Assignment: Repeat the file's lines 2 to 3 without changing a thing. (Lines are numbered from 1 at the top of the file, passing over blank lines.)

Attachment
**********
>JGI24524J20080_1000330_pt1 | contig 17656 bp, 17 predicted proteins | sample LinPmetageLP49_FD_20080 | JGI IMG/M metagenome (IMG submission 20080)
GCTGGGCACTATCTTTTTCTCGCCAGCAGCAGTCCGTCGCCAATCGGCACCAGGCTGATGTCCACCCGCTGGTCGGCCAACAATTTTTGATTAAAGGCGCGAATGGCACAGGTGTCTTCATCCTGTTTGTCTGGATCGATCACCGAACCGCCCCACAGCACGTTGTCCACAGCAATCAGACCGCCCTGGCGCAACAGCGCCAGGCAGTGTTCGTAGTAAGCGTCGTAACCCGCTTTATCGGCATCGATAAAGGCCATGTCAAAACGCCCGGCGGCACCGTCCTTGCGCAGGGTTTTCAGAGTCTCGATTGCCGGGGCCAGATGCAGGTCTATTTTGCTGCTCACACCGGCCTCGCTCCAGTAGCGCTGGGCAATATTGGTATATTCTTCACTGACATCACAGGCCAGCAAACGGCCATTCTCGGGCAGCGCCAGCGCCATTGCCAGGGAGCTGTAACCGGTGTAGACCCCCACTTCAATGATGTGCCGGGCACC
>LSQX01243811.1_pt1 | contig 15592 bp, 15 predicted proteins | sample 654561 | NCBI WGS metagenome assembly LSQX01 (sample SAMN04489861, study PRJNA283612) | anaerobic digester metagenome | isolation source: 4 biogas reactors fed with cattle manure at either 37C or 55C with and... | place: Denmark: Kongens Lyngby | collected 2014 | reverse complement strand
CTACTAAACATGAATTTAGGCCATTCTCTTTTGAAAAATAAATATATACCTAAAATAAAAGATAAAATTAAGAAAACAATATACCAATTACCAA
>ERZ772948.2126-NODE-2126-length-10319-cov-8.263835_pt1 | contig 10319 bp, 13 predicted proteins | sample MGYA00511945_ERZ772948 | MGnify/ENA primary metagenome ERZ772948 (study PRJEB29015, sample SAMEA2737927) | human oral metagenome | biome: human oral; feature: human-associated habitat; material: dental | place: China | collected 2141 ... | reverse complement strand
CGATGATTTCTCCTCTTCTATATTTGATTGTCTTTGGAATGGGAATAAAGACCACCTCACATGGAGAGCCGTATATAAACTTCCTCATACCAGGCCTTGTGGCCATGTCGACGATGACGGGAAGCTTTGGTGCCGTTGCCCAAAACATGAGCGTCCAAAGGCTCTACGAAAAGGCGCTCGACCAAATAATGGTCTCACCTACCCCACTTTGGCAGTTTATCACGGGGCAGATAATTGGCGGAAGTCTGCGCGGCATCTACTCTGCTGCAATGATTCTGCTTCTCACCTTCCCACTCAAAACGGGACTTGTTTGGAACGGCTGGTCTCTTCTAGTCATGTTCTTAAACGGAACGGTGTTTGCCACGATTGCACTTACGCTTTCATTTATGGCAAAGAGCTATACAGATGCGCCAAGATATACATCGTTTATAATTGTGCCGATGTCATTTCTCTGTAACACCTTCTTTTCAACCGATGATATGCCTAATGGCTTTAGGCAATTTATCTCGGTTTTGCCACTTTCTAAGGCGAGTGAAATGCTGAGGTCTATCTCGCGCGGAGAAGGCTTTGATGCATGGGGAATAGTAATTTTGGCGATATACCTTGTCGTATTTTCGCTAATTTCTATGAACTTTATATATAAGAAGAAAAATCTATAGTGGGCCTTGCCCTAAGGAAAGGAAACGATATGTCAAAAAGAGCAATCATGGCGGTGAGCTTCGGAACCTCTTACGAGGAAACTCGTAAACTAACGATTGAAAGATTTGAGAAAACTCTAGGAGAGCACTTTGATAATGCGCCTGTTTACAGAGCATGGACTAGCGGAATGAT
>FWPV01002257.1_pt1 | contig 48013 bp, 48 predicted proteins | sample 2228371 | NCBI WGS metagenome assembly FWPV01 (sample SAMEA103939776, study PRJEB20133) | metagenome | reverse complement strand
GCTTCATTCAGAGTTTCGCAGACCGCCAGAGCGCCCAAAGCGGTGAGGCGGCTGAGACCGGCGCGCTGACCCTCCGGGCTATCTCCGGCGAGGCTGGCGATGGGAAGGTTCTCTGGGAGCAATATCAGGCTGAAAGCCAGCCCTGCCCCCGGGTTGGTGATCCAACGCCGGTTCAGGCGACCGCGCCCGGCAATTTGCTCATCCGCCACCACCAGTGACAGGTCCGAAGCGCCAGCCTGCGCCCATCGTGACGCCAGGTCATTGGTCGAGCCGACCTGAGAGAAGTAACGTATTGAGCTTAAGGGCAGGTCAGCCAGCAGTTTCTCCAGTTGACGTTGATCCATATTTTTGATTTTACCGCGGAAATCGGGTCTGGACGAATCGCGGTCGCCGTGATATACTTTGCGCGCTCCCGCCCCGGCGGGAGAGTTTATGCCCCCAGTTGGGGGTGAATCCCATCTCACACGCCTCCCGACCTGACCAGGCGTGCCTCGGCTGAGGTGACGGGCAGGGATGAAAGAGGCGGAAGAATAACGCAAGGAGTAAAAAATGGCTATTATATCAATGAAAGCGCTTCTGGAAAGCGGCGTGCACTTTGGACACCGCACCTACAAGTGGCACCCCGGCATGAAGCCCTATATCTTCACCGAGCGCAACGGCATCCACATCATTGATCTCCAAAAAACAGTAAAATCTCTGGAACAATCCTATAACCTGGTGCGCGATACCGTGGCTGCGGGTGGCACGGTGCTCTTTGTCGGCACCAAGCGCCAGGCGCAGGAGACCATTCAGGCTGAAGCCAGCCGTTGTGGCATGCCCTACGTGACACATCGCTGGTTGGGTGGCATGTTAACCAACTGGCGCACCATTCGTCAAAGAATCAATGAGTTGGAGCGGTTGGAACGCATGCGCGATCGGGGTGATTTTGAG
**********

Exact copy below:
GCTGGGCACTATCTTTTTCTCGCCAGCAGCAGTCCGTCGCCAATCGGCACCAGGCTGATGTCCACCCGCTGGTCGGCCAACAATTTTTGATTAAAGGCGCGAATGGCACAGGTGTCTTCATCCTGTTTGTCTGGATCGATCACCGAACCGCCCCACAGCACGTTGTCCACAGCAATCAGACCGCCCTGGCGCAACAGCGCCAGGCAGTGTTCGTAGTAAGCGTCGTAACCCGCTTTATCGGCATCGATAAAGGCCATGTCAAAACGCCCGGCGGCACCGTCCTTGCGCAGGGTTTTCAGAGTCTCGATTGCCGGGGCCAGATGCAGGTCTATTTTGCTGCTCACACCGGCCTCGCTCCAGTAGCGCTGGGCAATATTGGTATATTCTTCACTGACATCACAGGCCAGCAAACGGCCATTCTCGGGCAGCGCCAGCGCCATTGCCAGGGAGCTGTAACCGGTGTAGACCCCCACTTCAATGATGTGCCGGGCACC
>LSQX01243811.1_pt1 | contig 15592 bp, 15 predicted proteins | sample 654561 | NCBI WGS metagenome assembly LSQX01 (sample SAMN04489861, study PRJNA283612) | anaerobic digester metagenome | isolation source: 4 biogas reactors fed with cattle manure at either 37C or 55C with and... | place: Denmark: Kongens Lyngby | collected 2014 | reverse complement strand